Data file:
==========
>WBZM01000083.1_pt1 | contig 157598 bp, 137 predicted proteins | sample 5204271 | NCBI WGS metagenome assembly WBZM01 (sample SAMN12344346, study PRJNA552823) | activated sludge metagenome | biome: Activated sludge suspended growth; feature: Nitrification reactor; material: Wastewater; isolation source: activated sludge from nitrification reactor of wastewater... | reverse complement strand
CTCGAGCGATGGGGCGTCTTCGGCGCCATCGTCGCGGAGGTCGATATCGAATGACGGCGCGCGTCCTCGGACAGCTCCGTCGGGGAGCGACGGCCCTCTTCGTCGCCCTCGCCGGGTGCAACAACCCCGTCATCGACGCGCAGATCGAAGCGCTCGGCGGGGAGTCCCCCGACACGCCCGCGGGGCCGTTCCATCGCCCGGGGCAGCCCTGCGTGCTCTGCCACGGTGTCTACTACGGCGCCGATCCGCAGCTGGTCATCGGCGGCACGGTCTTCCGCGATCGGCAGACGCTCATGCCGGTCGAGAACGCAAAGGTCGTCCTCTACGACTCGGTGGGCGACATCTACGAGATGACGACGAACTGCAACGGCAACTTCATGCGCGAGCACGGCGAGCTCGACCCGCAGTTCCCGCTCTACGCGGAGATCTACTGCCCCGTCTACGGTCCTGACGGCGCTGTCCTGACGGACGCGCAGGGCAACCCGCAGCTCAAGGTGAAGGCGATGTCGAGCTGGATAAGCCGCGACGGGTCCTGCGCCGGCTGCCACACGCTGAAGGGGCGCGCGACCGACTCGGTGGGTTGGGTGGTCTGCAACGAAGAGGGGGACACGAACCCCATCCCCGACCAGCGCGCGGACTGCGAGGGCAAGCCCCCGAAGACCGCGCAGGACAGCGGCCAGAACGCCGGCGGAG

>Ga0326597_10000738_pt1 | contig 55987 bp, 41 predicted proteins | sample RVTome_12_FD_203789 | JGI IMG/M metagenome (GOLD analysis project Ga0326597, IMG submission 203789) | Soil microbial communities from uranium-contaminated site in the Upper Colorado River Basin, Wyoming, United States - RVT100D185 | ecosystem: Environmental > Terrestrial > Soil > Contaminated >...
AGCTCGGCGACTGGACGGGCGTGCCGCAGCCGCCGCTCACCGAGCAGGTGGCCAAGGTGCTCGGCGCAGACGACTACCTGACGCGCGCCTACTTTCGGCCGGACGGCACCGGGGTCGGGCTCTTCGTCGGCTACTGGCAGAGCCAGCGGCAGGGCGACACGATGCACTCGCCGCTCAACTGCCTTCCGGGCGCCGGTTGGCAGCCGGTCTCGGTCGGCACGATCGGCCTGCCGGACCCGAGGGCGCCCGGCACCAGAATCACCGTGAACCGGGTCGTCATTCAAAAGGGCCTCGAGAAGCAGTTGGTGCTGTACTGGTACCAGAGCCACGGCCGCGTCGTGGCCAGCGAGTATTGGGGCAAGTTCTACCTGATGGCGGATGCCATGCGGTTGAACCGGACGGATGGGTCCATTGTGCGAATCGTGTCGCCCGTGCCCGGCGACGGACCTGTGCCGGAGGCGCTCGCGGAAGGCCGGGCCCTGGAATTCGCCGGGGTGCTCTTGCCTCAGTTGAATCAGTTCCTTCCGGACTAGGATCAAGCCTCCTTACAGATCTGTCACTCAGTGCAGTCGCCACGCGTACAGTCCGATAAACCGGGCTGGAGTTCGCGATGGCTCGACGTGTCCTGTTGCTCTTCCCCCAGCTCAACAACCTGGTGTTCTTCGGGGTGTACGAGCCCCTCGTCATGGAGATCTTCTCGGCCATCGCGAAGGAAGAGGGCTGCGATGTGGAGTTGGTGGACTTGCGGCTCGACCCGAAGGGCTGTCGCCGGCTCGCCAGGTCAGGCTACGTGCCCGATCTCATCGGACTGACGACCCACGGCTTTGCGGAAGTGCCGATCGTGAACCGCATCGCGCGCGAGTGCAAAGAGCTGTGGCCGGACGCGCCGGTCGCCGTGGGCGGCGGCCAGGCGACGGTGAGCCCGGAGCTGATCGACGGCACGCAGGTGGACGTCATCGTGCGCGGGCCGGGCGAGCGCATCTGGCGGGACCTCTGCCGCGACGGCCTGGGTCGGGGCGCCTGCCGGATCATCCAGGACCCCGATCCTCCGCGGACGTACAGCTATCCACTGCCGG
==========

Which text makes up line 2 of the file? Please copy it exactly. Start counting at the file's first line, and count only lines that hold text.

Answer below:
CTCGAGCGATGGGGCGTCTTCGGCGCCATCGTCGCGGAGGTCGATATCGAATGACGGCGCGCGTCCTCGGACAGCTCCGTCGGGGAGCGACGGCCCTCTTCGTCGCCCTCGCCGGGTGCAACAACCCCGTCATCGACGCGCAGATCGAAGCGCTCGGCGGGGAGTCCCCCGACACGCCCGCGGGGCCGTTCCATCGCCCGGGGCAGCCCTGCGTGCTCTGCCACGGTGTCTACTACGGCGCCGATCCGCAGCTGGTCATCGGCGGCACGGTCTTCCGCGATCGGCAGACGCTCATGCCGGTCGAGAACGCAAAGGTCGTCCTCTACGACTCGGTGGGCGACATCTACGAGATGACGACGAACTGCAACGGCAACTTCATGCGCGAGCACGGCGAGCTCGACCCGCAGTTCCCGCTCTACGCGGAGATCTACTGCCCCGTCTACGGTCCTGACGGCGCTGTCCTGACGGACGCGCAGGGCAACCCGCAGCTCAAGGTGAAGGCGATGTCGAGCTGGATAAGCCGCGACGGGTCCTGCGCCGGCTGCCACACGCTGAAGGGGCGCGCGACCGACTCGGTGGGTTGGGTGGTCTGCAACGAAGAGGGGGACACGAACCCCATCCCCGACCAGCGCGCGGACTGCGAGGGCAAGCCCCCGAAGACCGCGCAGGACAGCGGCCAGAACGCCGGCGGAG